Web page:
Lord Roberts of Llandudno: My Lords, I add to the concern that has been expressed by my noble friend Lord Tordoff. It seems totally incomprehensible that someone can be a Church Commissioner possibly without any religious belief whatever. They might as well make me president of the National Secular Society. This should be looked at again. I am sure that I am not the only person in the Chamber to express a certain hesitation about this responsibility.

Lord Archer of Sandwell: My Lords, there is a precedent for this position. I was once an ex officio Church Commissioner and, as far as I was able to ascertain from the records, I was the first Methodist lay preacher ever to be a Church Commissioner. It created no problems, and occasionally I was able to make a helpful suggestion.

Baroness Amos: My Lords, I thank my noble and learned friend. I reiterate that in this respect it is not about giving advice on spiritual matters. As I understand it, it is about the management of the assets of the Church. The ex officio member is not on the board of governors. As Lord President of the
12 Jun 2006 : Column 14
Council, I am also an ex officio Church Commissioner, and no one has ever asked me what my religious beliefs are.

On Question, Motion agreed to.

Childcare Bill

3.23 pm

Report received.

Clause 1 [General duties of local authority in relation to well-being of young children]:

Baroness Morris of Bolton moved Amendment No. 1:

The noble Baroness said: My Lords, in Grand Committee, I explained that Amendments Nos. 1 and 3 remove the words "reduce inequalities" in subsection (1)(b) and "reduction of inequalities" in subsection (3)(b) of Clause 1, which outlines the duty placed on local authorities. The amendments provide substitute wording with emphasis on raising the quality of outcomes for the most disadvantaged of our young children.

The issue of reducing inequalities between children lies at the heart of the Bill, and yet it raises fundamental questions about what exactly this phrase means, how it will be measured, and how it will be delivered. It goes without question that we would all wish to give every child the very best start in life. That is an aim that I wholeheartedly endorse, particularly in the wake of the Government's failure to meet their target for reducing child poverty. A good start in life not only produces a better result for each child, but is good for their family and society as a whole and, as the Government rightly point out, will, it is hoped, lessen the chances of needing later intervention.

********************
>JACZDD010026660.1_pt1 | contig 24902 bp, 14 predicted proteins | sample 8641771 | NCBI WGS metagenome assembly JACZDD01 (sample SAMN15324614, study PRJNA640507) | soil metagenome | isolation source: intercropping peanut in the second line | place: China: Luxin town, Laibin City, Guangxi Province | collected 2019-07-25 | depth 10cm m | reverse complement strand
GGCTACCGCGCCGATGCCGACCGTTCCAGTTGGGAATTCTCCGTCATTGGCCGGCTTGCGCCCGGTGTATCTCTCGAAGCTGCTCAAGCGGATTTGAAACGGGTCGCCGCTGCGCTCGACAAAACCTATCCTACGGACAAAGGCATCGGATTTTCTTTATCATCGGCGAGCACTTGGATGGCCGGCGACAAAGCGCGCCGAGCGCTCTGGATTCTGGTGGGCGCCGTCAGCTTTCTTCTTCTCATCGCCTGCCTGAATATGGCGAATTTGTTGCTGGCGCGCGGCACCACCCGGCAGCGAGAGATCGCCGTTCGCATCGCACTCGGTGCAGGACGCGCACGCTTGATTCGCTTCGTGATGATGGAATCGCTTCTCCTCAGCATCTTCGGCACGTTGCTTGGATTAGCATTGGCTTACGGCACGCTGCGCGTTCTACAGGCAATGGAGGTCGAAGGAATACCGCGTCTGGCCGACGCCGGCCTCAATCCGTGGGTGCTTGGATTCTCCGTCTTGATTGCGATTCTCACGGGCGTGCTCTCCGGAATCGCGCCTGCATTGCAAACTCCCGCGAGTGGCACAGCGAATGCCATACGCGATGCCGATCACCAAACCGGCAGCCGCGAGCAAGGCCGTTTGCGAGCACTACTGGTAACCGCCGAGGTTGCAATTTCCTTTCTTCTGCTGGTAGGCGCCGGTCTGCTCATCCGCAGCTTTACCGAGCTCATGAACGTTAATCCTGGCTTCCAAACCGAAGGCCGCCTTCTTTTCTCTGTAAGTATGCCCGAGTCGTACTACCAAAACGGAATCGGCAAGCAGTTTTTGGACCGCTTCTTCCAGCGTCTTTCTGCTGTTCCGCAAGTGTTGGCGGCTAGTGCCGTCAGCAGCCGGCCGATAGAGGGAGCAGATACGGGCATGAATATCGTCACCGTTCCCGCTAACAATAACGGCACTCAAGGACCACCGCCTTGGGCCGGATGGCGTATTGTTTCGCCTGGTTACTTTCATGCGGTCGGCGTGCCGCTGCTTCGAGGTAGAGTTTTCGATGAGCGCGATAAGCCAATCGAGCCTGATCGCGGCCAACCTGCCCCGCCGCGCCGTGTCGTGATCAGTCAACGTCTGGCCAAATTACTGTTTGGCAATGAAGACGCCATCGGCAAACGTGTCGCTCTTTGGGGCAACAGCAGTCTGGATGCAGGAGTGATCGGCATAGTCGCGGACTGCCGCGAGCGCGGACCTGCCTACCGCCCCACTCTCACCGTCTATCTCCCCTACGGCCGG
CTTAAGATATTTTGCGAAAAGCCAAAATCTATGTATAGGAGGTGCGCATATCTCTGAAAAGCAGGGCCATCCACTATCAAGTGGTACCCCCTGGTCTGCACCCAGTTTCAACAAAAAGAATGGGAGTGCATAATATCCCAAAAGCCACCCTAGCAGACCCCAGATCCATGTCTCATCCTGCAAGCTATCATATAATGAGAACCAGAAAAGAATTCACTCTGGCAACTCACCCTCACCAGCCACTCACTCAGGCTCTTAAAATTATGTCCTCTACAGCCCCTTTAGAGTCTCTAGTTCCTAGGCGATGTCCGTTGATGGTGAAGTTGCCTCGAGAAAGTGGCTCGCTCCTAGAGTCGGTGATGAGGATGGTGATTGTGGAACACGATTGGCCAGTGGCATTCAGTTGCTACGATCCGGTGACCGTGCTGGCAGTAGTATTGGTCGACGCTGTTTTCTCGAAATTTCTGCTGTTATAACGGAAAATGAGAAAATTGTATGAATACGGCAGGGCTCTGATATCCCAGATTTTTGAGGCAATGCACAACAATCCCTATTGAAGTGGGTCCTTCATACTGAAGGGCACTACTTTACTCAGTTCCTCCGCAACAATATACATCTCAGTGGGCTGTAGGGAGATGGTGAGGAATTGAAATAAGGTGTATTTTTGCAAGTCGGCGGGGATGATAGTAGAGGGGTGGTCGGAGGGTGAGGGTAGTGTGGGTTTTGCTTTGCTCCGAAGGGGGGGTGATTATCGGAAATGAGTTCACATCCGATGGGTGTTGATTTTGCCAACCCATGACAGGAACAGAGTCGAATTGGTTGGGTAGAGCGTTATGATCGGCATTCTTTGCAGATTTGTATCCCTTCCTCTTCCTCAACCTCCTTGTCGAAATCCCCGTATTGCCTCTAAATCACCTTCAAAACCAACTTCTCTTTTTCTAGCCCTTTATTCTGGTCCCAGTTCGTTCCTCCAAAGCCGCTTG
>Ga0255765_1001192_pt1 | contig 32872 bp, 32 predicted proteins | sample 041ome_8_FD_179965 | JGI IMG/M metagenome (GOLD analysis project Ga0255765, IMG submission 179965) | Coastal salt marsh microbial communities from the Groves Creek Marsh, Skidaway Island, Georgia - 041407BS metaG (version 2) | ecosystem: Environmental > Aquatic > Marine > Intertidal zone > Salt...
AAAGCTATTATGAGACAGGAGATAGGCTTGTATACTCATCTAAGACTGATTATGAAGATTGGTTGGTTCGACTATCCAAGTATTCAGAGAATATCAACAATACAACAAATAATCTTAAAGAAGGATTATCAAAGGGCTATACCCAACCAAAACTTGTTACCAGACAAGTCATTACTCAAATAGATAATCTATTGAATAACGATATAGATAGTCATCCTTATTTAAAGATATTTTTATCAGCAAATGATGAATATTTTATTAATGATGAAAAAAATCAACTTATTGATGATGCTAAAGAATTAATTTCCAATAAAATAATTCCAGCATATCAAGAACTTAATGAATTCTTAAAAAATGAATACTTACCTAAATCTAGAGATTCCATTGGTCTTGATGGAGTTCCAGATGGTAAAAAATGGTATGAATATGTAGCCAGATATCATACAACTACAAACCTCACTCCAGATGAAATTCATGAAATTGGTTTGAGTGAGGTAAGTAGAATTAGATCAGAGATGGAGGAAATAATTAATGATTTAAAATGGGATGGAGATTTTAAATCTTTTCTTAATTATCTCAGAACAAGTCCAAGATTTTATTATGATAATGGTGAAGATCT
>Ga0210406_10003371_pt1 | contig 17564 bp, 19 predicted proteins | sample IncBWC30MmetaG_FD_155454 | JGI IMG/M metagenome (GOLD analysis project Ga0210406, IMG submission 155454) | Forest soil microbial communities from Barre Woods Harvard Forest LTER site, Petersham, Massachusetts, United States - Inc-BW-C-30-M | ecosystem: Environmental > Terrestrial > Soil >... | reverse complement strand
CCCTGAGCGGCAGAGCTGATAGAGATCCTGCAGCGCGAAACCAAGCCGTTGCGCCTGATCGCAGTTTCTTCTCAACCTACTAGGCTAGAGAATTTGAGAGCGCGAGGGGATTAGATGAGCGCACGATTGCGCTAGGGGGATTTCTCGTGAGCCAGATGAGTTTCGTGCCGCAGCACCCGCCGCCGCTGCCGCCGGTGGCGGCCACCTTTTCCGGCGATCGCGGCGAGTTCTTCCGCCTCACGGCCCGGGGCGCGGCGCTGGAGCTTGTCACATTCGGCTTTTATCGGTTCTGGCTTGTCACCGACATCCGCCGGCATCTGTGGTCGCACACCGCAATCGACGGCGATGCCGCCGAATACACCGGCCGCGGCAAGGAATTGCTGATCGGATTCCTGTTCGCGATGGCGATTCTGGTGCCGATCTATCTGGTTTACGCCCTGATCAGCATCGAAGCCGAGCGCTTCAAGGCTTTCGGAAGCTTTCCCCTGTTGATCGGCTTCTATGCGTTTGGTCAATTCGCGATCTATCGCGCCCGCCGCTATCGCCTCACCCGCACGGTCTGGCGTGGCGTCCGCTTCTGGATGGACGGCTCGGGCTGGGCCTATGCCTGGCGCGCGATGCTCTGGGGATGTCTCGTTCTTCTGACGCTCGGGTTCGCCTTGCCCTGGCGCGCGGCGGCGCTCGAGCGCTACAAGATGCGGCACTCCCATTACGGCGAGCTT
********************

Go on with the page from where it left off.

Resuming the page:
We must support and improve the well-being of children in the broadest sense, but it is vital to place the most vulnerable and disadvantaged at the heart of our deliberations, and to focus resources to meet their needs. We had an interesting debate in Committee in which I highlighted our concern that the terminology in the Bill—to "reduce inequalities"—not only lacks clarity but could lead to levelling down rather than the much needed hand up that these children require. The wording that we propose not only focuses on,

but requires improvement in those outcomes.

In his response in Grand Committee, the Minister had two main rebuttals. The first was that the amendments could result in a straightforward watering-down of the Bill, arguing that the idea of levelling down would be contrary to the duty to improve the well-being of children in Clause 1. He suggested that it was mind-boggling to try to understand how a local authority could go about reducing the advantages and performance of some
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compared to others or, as he put it, the more advantaged. The second argument was that we only need look at the abundant evidence of what the Government have done in early years provision since 1997. While I have no desire to cast a shadow over some of the significant achievements of this Government, I respectfully disagree. We need to look only at Sure Start to see that it has not been working as it should have been and still leaves out the neediest, whom, the Minister suggests, the Government's systems have included, a subject to which I shall return in a minute.

I would also like to add a word on resources here, in advance of the debate that we will have on Clause 6. We live in a world of limited resources and, in this case, one where the LGA has grave concerns about its ability to deliver such an ambitious project. Surely in such circumstances it is better to focus what there is on the most vulnerable. The issue must now be viewed in the light of the recent admission by the Prime Minister in his Let's Talk initiative that Sure Start for under-fives and policies for children in care have failed the socially excluded. I am sure that the Minister will be pleased to know that that serves only to strengthen my resolve on the issue. The Prime Minister is reported in the Guardian as saying, of the multi-billion pound Sure Start scheme:

That is why we believe that the focus should be on those most disadvantaged. The Prime Minister stated that Sure Start has not worked, and admitted that there need to be "different systems of delivery" and that,

His comments not only go against those made in objection to the amendments in Committee, but support our amendments. We really should put the emphasis on the quality of outcomes for the most disadvantaged into the Bill.

I turn to Amendments Nos. 2, 4 and 5. Clause 1 gives the Secretary of State the power to set statutory targets for local authorities relating to,